|Cited Patent||Filing date||Publication date||Applicant||Title|
|US4017168||16 Sep 1974||12 Apr 1977||Brown Garrett W||Equipment for use with hand held motion picture cameras|
|US4124233 *||4 May 1977||7 Nov 1978||Vetco, Inc.||Rigid pipe connector with lock ring and method of making the same|
|US4156512||24 Jan 1977||29 May 1979||Brown Garrett W||Equipment support system|
|US4208028||28 Jun 1976||17 Jun 1980||Garrett Brown||Support apparatus|
|US4474439||26 Jan 1982||2 Oct 1984||Brown Garrett W||Camera support|
|US4496228 *||29 Sep 1982||29 Jan 1985||Schmidt John D||Camera support|
|US5005030||29 May 1990||2 Apr 1991||Wells David L||Hand held camera steadying device|
|US5243370||30 Aug 1988||7 Sep 1993||Dan Slater||Camera stabilizer|
|US5579071||21 Mar 1994||26 Nov 1996||Garrett W. Brown||Camera stabilizing support|
|US5685730 *||15 Mar 1996||11 Nov 1997||Litton Precision Products International, Inc.||Power connector set with secondary lock|
|US5752112 *||6 Nov 1996||12 May 1998||George Paddock, Inc.||Mounting system for body mounted camera equipment|
|US5757996 *||21 Aug 1996||26 May 1998||Deutsch Limited||Optical fibre connector with moveable insert|
|US6010369 *||12 Feb 1997||4 Jan 2000||Citizen Watch Co., Ltd.||Small size male multi-contact connector and small size female multi-contact connector|
|Citing Patent||Filing date||Publication date||Applicant||Title|
|US6808324||12 Mar 2003||26 Oct 2004||Mckay Thomas L.||Image stabilization and balancing system|
|US7602134 *||20 Jul 2006||13 Oct 2009||L-3 Communications Sonoma Eo, Inc.||Twist capsule for rotatable payload|
|US7931412||13 Nov 2009||26 Apr 2011||Brown Garrett W||Extendable camera support and stabilization apparatus|
|US8142083||13 May 2010||27 Mar 2012||Brown Garrett W||Extendable camera support and stabilization apparatus|
|US8267601||4 Nov 2008||18 Sep 2012||James Cameron||Platform for stereoscopy for hand-held film/video camera stabilizers|
|US8289443||29 Sep 2008||16 Oct 2012||Two Pic Mc Llc||Mounting and bracket for an actor-mounted motion capture camera system|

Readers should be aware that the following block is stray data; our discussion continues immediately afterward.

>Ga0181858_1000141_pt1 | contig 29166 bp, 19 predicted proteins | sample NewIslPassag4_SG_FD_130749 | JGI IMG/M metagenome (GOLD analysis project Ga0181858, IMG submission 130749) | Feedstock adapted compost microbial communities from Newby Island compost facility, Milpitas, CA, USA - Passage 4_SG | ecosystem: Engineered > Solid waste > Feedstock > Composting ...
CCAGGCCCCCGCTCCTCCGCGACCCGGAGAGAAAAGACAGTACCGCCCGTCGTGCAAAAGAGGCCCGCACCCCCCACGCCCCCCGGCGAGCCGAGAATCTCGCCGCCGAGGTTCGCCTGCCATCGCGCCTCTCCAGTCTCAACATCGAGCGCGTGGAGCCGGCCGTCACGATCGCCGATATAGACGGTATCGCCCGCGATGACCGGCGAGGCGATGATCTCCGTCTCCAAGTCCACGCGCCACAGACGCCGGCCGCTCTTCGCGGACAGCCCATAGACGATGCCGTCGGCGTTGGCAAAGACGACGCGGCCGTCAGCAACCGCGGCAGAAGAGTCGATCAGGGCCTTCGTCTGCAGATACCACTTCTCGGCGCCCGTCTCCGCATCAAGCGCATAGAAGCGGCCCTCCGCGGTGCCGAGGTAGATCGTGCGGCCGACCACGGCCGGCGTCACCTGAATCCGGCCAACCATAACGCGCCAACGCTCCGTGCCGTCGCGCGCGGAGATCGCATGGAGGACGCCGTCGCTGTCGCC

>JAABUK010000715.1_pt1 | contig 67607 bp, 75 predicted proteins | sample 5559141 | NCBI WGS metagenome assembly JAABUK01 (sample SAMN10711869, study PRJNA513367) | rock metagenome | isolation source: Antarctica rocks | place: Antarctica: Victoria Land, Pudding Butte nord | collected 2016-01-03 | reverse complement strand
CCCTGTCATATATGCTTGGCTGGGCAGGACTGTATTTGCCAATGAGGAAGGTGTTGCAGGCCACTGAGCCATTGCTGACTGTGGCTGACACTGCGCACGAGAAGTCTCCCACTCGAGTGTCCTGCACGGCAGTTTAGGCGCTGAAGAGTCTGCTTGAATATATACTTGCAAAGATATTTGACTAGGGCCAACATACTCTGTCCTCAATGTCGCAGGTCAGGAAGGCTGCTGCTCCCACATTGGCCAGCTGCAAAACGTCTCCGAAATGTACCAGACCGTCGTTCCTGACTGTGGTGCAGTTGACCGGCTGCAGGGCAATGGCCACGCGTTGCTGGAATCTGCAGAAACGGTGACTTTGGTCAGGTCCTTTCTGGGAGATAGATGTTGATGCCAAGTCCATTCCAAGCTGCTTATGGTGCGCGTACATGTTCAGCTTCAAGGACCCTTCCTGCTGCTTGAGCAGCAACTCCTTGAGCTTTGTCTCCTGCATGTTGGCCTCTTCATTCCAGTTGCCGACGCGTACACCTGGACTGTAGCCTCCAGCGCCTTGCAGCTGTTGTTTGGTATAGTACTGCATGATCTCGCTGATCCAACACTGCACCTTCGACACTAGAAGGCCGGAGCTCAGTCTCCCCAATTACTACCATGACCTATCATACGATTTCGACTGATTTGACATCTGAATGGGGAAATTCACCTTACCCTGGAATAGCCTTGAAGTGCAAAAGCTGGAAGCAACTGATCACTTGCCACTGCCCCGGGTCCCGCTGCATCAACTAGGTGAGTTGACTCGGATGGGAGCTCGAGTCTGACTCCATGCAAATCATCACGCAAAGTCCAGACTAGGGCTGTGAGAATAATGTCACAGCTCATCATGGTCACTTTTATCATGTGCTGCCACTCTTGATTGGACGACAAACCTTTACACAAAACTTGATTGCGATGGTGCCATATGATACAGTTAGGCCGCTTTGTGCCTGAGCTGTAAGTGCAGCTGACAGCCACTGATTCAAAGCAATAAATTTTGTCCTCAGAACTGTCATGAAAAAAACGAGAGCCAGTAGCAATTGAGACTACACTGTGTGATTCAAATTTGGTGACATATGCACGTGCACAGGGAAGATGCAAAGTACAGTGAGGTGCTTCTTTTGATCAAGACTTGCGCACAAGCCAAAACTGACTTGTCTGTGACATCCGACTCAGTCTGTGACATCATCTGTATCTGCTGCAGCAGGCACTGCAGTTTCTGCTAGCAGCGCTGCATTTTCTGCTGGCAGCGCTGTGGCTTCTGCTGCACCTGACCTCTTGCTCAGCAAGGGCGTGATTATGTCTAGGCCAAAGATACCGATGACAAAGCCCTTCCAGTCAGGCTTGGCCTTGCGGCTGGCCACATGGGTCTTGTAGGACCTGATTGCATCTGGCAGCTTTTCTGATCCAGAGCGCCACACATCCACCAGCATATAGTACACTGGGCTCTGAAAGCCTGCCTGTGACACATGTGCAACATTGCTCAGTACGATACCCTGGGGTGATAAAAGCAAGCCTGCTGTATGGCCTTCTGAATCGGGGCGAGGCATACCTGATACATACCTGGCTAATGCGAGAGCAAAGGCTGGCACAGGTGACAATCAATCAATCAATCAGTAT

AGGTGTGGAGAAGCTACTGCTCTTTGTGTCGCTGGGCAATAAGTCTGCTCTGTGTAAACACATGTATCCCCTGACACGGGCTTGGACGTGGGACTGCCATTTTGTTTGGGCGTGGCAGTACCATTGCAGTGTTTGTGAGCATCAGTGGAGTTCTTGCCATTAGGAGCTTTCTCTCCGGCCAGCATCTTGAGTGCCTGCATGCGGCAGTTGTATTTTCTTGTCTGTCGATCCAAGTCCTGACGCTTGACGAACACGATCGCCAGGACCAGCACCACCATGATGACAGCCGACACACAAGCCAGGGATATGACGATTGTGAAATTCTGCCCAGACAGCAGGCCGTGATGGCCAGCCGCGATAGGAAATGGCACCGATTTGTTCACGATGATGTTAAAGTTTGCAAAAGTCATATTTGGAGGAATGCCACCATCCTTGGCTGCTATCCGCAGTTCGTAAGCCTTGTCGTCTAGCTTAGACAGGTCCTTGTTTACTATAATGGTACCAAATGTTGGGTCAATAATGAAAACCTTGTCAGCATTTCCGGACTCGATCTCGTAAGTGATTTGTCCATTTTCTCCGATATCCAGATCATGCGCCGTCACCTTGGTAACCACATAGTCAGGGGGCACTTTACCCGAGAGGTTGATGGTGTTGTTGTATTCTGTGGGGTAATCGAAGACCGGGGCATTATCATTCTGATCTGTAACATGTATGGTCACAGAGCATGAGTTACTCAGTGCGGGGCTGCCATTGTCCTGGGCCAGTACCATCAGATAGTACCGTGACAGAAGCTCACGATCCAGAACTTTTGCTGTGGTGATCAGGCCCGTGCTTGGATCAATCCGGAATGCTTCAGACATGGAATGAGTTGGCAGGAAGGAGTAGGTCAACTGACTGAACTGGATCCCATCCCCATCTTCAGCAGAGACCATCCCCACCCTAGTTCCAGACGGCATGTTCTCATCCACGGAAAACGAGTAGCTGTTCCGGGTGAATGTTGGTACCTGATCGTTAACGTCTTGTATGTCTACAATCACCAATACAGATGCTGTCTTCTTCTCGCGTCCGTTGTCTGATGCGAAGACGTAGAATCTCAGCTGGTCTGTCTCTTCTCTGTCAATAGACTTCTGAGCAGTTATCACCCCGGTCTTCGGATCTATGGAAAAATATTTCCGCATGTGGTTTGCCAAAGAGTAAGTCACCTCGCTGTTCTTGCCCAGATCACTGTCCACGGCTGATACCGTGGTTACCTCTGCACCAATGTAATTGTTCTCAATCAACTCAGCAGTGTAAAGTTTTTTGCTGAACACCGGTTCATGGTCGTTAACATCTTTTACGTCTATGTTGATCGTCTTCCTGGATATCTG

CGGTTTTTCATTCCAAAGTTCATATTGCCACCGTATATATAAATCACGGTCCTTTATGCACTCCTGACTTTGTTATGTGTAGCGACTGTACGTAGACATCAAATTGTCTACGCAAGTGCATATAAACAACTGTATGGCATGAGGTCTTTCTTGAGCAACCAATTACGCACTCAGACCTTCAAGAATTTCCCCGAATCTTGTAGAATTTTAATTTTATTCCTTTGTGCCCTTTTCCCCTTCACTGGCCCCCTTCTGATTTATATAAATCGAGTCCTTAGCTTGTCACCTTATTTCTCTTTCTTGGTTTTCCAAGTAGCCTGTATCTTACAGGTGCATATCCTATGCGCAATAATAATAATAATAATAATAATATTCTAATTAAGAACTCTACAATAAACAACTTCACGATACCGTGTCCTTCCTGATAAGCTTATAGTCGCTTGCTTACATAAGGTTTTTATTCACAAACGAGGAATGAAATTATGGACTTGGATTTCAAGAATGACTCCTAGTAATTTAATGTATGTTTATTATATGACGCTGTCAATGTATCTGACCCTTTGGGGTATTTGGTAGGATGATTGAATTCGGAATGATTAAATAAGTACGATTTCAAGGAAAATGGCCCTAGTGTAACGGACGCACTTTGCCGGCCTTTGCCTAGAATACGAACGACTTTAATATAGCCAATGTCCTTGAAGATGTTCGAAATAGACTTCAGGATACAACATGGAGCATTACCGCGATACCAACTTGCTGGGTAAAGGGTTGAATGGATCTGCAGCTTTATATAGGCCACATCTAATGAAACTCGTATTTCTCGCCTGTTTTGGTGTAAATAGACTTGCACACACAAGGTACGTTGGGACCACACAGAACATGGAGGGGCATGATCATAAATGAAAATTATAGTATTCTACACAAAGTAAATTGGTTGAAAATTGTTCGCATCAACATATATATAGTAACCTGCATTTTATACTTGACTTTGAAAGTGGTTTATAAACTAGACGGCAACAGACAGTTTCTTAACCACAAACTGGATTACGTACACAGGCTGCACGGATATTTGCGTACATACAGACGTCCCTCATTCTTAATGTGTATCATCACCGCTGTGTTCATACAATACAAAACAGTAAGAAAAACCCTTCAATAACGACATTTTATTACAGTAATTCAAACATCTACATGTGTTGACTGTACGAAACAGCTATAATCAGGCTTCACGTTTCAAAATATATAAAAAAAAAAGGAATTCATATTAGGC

|US8413936 *||22 Dec 2010||9 Apr 2013||Tai-Shun Wang||Video camera support device that can be operated in two different manners|
|US8506180||3 Nov 2011||13 Aug 2013||Garrett W. Brown||Extendable camera support and stabilization apparatus|
|US8506182||20 Apr 2011||13 Aug 2013||James Cameron||Stabilized stereographic camera system|
|US8585205||6 Apr 2011||19 Nov 2013||Nigel J. Greaves||Gimbaled handle stabilizing controller assembly|
|US8714744||6 Oct 2010||6 May 2014||Nigel J. Greaves||Gimbaled handle stabilizing controller assembly|
|US8746252||12 Aug 2010||10 Jun 2014||Intuitive Surgical Operations, Inc.||Surgical system sterile drape|
|US8784435||12 Aug 2010||22 Jul 2014||Intuitive Surgical Operations, Inc.||Surgical system entry guide|
|US8845103 *||25 Feb 2014||30 Sep 2014||Garrett W. Brown||Gimbaled handle stabilizing controller assembly|
|US8852208||12 Aug 2010||7 Oct 2014||Intuitive Surgical Operations, Inc.||Surgical system instrument mounting|
|US8945148||12 Aug 2010||3 Feb 2015||Intuitive Surgical Operations, Inc.||Surgical system instrument manipulator|
|US9039685||16 Mar 2011||26 May 2015||Intuitive Surgical Operations, Inc.||Robotic surgery system including position sensors using fiber bragg gratings|
|US9060678||13 Jun 2007||23 Jun 2015||Intuitive Surgical Operations, Inc.||Minimally invasive surgical system|
|US9060793||16 Mar 2011||23 Jun 2015||Intuitive Surgical Operations, Inc.||Robotic surgery system including position sensor using fiber bragg gratings|
|US9066739||16 Mar 2011||30 Jun 2015||Intuitive Surgical Operations, Inc.||Robotic surgery system including position sensors using fiber bragg gratings|
|US9084624||16 Mar 2011||21 Jul 2015||Intuitive Surgical Operations, Inc.||Robotic surgery system including position sensors using fiber bragg gratings|
|US9096033||12 Aug 2010||4 Aug 2015||Intuitive Surgical Operations, Inc.||Surgical system instrument sterile adapter|